Monday, 25 June 2007

Pizza Tuesday

Once again, it is pizza season here on Gunflint Lake! Each week, we fire up the bread oven to bake some tasty treats. It takes about six hours of stoking to get the oven hot enough for the bread and pizza. Late in the afternoon, we gather outside around the oven.

First we put in the ciabatta, a sourdough bread that is similar to foccacia. This bread generally bakes in about eight minutes, if the oven is hot enough. We still haven't hooked up the computerized monitor that will tell us how hot the oven really is, but we estimate it to be in the high 500's to low 600's. Once this bread comes out of the oven and has cooled slightly, it practically disappears off the table. We cut it in to chunks, eat it plain, put butter on it, dip it in olive oil with fresh herbs---anyway we do it, it is so delectable. If there is any leftover, we use it over the course of the next week to make panini sandwiches, or as buns for our venison burgers. And if there is any left after that, if it has gone stale, Moses and Jethro, the donkeys, absolutely love it. They have been known to try and take my sandwich out of my hand, because they love ciabatta so much. They don't get it very often, because it usually is long gone.

Next we gather up the pizza dough, and start to roll crusts out. We like to pre-bake the crusts in the oven for a few minutes, and then pull them out to put on the toppings. Once they are covered in sauce and other fixin's, they go back in to the oven to finish off. All told, it probably takes five minutes per pizza. They get cut up right away, and those, too, disappear in no time. We joke that if you help to make a pizza, then walk away while it is in the oven, you may miss out on it.

It is always interesting to try new toppings for the pizzas. We make a fair share of the traditional ones, with cheese and pepperoni, but we also like to experiment with new ideas. Some of the best taste sensations have come out of this casual creativity. Last week we tried one that went over very well with some folks, while others would have nothing to do with it. Instead of traditional red sauce, we spread a thin layer of peanut butter on the crust. Next we sprinkled crisp bacon bits, carmelized onions, chopped chipotle chiles (only a few--they are hot!), and some asiago cheese on the crust. Two minutes in the oven, and back on the table. I thought it was fabulous. Sure, it wasn't one that would entice me to eat several slices, but as an appetizer, it was great! I love the mix of savory flavors on one like this. Many others agreed, and we ended up making a second one.

I have no idea what kind of pizza we will be making this week, as it all depends on the ingredients on hand at the time, and the creative minds around the preparation table. No matter, it all gets eaten, and often in a blink of the eye. We are firing up the oven on Tuesdays this summer, so if you would like to taste the wares from the oven, give us a call! 1-800-338-7230

Monday, 18 June 2007

Oceanfest 2007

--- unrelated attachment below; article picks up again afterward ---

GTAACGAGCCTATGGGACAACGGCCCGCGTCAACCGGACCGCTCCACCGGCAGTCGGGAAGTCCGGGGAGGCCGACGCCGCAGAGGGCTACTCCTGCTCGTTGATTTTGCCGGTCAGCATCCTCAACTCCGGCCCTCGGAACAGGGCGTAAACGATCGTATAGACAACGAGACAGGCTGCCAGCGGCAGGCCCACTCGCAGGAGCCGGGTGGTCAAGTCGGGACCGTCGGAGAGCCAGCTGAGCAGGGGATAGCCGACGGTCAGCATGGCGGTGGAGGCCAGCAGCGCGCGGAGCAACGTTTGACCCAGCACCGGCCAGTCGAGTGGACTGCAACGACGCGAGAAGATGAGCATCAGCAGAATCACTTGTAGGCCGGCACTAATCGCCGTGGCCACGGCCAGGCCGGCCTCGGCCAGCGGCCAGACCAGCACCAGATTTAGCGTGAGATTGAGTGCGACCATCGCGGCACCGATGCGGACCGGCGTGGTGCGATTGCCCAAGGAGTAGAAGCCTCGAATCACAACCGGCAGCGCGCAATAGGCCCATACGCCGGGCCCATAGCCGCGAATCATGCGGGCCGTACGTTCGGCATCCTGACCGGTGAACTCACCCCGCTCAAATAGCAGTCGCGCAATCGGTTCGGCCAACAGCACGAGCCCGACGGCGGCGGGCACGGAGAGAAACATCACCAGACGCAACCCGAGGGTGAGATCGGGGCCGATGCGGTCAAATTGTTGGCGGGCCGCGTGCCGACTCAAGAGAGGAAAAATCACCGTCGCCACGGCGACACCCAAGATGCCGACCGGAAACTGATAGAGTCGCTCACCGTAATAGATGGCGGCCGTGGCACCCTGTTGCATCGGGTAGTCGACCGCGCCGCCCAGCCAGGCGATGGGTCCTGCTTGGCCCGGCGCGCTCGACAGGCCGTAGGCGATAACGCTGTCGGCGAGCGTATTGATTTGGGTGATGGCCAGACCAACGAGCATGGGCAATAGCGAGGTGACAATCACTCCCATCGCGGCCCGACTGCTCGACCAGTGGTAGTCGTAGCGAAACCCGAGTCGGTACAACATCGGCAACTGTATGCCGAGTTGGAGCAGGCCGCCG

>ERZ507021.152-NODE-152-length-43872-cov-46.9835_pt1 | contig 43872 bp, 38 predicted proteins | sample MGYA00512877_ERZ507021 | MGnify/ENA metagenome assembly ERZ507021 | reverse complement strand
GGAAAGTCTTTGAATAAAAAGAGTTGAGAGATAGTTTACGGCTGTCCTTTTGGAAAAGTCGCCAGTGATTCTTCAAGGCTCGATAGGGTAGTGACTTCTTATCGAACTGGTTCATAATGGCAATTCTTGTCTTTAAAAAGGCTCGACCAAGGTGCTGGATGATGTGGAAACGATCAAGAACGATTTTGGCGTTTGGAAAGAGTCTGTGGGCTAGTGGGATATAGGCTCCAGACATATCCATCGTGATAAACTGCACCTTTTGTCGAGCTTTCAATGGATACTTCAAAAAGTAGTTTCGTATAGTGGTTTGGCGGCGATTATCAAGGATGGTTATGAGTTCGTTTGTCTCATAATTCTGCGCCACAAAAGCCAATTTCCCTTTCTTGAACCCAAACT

This years Oceanfest was a bit hit and miss as far as the weather goes, but we were lucky and hit all the good weather! Friday (schools day and free for everyone right into the evening) was a complete wash out - we gave that a miss and went in on Saturday afternoon. Lovely. We were going to camp there but by the time we thought about it everywhere was booked, so my advice for next year is too book early.

The ground was packed and there's plenty to keep everyone occupied - bike and skateboard displays, lots of stalls selling everything from jewellery through to surfboards, and of course my favourite, the music stage and beer tent. There is nothing better than sitting in the sunshine with beer and listening to live music (I might have mentioned that last year.) The Lantern FM Radio people were there with their big purple bus, they had a dalek with them and Dr Who even came out to have his photo taken with my children.

Other things for children to do include the climbing wall, trampolines and bouncy castles.

This year you could even paint a bus!

A favourite occupation of many teenagers we saw, mine included, was to see just how many freebies you could collect from various stalls. We managed a t-shirt, four bags with various goodies inside courtesy of the Devon recycle people and EA games, a magazine and a frisbee.

My husband enjoyed the ladies volleyball on the beach!

Sunday, 10 June 2007

Northam Burrows

OK, technically this is still Westward Ho! beach, but we're at the Northam Burrows end. Entered via a toll road in the village of Northam between Appledore and Westward Ho! the burrows are now a site of special scientific interest. Behind the pebble ridge is a large expanse of grass land peppered with sheep and golf courses.

We went to Mum's today to say 'Happy Birthday' to my grandad. Blink and you missed him: so after a cup of tea and a slice of cake, minus the birthday boy, we headed off to the beach with my sister and her family. The tide was in so the only possibility of finding sand was to go to this end of the beach. It was lovely - nice and warm, with a cooling breeze and the sea just a stroll down the sand, not a five mile hike. The water was even nice, once you got used to it. And when the kids had had enough of jumping waves, digging in the sand and climbing the pebble ridge, it was off to the other side for Hocking ice-cream. Excellent!